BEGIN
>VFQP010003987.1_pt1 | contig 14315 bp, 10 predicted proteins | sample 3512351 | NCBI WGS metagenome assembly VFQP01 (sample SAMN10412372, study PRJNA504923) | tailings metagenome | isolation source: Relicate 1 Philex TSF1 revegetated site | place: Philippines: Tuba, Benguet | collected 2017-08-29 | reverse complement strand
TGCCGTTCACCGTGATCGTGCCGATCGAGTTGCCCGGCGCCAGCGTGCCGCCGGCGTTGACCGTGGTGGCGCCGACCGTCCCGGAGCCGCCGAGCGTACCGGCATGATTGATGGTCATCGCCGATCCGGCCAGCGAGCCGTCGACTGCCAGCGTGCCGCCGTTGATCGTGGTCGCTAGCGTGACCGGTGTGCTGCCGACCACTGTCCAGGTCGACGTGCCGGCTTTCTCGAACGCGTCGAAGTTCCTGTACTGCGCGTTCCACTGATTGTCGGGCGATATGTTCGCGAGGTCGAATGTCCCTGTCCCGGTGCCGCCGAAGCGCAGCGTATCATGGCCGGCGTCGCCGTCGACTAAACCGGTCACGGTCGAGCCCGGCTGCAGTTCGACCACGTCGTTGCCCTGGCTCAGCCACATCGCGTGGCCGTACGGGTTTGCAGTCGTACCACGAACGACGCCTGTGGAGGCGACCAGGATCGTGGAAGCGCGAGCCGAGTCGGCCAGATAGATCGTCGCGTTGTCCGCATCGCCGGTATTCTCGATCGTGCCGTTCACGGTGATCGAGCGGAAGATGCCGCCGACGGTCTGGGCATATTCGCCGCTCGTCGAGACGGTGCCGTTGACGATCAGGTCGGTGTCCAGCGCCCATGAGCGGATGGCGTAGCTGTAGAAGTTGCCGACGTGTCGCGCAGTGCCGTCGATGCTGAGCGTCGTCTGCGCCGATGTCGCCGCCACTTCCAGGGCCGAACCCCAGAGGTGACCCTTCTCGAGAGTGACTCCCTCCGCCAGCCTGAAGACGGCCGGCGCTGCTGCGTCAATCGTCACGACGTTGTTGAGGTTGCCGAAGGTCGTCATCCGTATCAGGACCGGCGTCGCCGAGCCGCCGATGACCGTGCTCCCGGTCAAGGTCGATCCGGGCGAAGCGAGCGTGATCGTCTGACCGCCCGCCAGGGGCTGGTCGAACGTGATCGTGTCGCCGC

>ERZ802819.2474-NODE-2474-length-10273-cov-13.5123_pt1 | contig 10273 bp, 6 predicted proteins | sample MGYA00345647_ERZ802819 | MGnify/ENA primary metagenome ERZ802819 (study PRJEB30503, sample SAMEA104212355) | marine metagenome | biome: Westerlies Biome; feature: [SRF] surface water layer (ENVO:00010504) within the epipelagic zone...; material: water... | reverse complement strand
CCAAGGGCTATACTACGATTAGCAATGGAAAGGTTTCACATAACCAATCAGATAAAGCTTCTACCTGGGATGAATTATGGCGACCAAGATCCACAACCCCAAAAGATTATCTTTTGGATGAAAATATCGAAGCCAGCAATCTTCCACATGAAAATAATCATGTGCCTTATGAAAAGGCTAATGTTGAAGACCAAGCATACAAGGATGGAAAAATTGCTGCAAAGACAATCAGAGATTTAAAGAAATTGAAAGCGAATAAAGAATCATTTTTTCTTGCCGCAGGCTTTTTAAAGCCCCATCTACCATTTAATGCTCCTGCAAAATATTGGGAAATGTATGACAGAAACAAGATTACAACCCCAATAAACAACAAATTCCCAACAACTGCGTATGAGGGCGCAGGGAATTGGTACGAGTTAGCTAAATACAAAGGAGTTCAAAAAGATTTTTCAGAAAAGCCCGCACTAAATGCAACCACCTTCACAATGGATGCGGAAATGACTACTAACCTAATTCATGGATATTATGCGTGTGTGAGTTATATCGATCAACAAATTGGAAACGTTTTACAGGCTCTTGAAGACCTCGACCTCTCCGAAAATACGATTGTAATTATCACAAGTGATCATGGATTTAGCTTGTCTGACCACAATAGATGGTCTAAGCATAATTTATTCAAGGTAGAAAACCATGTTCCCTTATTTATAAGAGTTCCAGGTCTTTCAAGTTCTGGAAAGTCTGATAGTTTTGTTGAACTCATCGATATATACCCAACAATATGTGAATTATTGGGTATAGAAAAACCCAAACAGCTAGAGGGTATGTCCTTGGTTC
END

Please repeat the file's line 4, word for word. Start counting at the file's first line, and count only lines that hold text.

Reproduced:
CCAAGGGCTATACTACGATTAGCAATGGAAAGGTTTCACATAACCAATCAGATAAAGCTTCTACCTGGGATGAATTATGGCGACCAAGATCCACAACCCCAAAAGATTATCTTTTGGATGAAAATATCGAAGCCAGCAATCTTCCACATGAAAATAATCATGTGCCTTATGAAAAGGCTAATGTTGAAGACCAAGCATACAAGGATGGAAAAATTGCTGCAAAGACAATCAGAGATTTAAAGAAATTGAAAGCGAATAAAGAATCATTTTTTCTTGCCGCAGGCTTTTTAAAGCCCCATCTACCATTTAATGCTCCTGCAAAATATTGGGAAATGTATGACAGAAACAAGATTACAACCCCAATAAACAACAAATTCCCAACAACTGCGTATGAGGGCGCAGGGAATTGGTACGAGTTAGCTAAATACAAAGGAGTTCAAAAAGATTTTTCAGAAAAGCCCGCACTAAATGCAACCACCTTCACAATGGATGCGGAAATGACTACTAACCTAATTCATGGATATTATGCGTGTGTGAGTTATATCGATCAACAAATTGGAAACGTTTTACAGGCTCTTGAAGACCTCGACCTCTCCGAAAATACGATTGTAATTATCACAAGTGATCATGGATTTAGCTTGTCTGACCACAATAGATGGTCTAAGCATAATTTATTCAAGGTAGAAAACCATGTTCCCTTATTTATAAGAGTTCCAGGTCTTTCAAGTTCTGGAAAGTCTGATAGTTTTGTTGAACTCATCGATATATACCCAACAATATGTGAATTATTGGGTATAGAAAAACCCAAACAGCTAGAGGGTATGTCCTTGGTTC